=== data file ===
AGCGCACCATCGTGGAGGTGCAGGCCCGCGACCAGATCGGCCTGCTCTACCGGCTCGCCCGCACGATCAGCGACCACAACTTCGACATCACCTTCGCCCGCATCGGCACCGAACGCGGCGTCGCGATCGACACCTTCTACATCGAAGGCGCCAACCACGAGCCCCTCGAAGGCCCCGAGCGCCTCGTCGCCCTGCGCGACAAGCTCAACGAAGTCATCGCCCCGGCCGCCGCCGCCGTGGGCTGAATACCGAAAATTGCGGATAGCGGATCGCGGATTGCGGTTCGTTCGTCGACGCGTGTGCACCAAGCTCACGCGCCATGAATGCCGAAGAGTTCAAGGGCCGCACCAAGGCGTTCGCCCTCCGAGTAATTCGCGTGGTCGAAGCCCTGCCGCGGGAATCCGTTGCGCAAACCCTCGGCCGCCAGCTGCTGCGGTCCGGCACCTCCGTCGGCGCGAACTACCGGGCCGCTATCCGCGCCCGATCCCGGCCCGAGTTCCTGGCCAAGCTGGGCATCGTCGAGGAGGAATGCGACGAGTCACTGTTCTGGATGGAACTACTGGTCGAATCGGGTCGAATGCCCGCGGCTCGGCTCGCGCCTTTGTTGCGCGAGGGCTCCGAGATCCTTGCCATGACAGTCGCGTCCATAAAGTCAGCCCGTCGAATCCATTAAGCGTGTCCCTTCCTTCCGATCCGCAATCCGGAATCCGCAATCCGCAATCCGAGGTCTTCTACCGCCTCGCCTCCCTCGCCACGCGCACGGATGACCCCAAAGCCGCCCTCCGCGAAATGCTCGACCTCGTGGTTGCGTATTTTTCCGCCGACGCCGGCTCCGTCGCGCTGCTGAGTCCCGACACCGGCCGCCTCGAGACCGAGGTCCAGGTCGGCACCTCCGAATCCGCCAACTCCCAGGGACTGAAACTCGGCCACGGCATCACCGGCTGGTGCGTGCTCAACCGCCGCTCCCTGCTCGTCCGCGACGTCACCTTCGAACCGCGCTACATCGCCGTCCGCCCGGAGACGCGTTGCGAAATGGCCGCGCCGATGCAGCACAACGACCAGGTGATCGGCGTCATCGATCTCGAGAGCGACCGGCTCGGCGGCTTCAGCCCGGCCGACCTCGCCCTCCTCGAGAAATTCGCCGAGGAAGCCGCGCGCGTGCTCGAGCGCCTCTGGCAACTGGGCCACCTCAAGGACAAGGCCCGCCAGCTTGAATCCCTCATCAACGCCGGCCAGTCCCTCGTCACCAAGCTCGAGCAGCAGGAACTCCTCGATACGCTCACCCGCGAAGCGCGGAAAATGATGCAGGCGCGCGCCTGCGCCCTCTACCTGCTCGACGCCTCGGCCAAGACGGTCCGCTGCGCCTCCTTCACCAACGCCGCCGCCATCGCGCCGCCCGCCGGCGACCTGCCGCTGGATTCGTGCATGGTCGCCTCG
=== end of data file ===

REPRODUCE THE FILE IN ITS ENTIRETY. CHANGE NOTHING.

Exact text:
AGCGCACCATCGTGGAGGTGCAGGCCCGCGACCAGATCGGCCTGCTCTACCGGCTCGCCCGCACGATCAGCGACCACAACTTCGACATCACCTTCGCCCGCATCGGCACCGAACGCGGCGTCGCGATCGACACCTTCTACATCGAAGGCGCCAACCACGAGCCCCTCGAAGGCCCCGAGCGCCTCGTCGCCCTGCGCGACAAGCTCAACGAAGTCATCGCCCCGGCCGCCGCCGCCGTGGGCTGAATACCGAAAATTGCGGATAGCGGATCGCGGATTGCGGTTCGTTCGTCGACGCGTGTGCACCAAGCTCACGCGCCATGAATGCCGAAGAGTTCAAGGGCCGCACCAAGGCGTTCGCCCTCCGAGTAATTCGCGTGGTCGAAGCCCTGCCGCGGGAATCCGTTGCGCAAACCCTCGGCCGCCAGCTGCTGCGGTCCGGCACCTCCGTCGGCGCGAACTACCGGGCCGCTATCCGCGCCCGATCCCGGCCCGAGTTCCTGGCCAAGCTGGGCATCGTCGAGGAGGAATGCGACGAGTCACTGTTCTGGATGGAACTACTGGTCGAATCGGGTCGAATGCCCGCGGCTCGGCTCGCGCCTTTGTTGCGCGAGGGCTCCGAGATCCTTGCCATGACAGTCGCGTCCATAAAGTCAGCCCGTCGAATCCATTAAGCGTGTCCCTTCCTTCCGATCCGCAATCCGGAATCCGCAATCCGCAATCCGAGGTCTTCTACCGCCTCGCCTCCCTCGCCACGCGCACGGATGACCCCAAAGCCGCCCTCCGCGAAATGCTCGACCTCGTGGTTGCGTATTTTTCCGCCGACGCCGGCTCCGTCGCGCTGCTGAGTCCCGACACCGGCCGCCTCGAGACCGAGGTCCAGGTCGGCACCTCCGAATCCGCCAACTCCCAGGGACTGAAACTCGGCCACGGCATCACCGGCTGGTGCGTGCTCAACCGCCGCTCCCTGCTCGTCCGCGACGTCACCTTCGAACCGCGCTACATCGCCGTCCGCCCGGAGACGCGTTGCGAAATGGCCGCGCCGATGCAGCACAACGACCAGGTGATCGGCGTCATCGATCTCGAGAGCGACCGGCTCGGCGGCTTCAGCCCGGCCGACCTCGCCCTCCTCGAGAAATTCGCCGAGGAAGCCGCGCGCGTGCTCGAGCGCCTCTGGCAACTGGGCCACCTCAAGGACAAGGCCCGCCAGCTTGAATCCCTCATCAACGCCGGCCAGTCCCTCGTCACCAAGCTCGAGCAGCAGGAACTCCTCGATACGCTCACCCGCGAAGCGCGGAAAATGATGCAGGCGCGCGCCTGCGCCCTCTACCTGCTCGACGCCTCGGCCAAGACGGTCCGCTGCGCCTCCTTCACCAACGCCGCCGCCATCGCGCCGCCCGCCGGCGACCTGCCGCTGGATTCGTGCATGGTCGCCTCG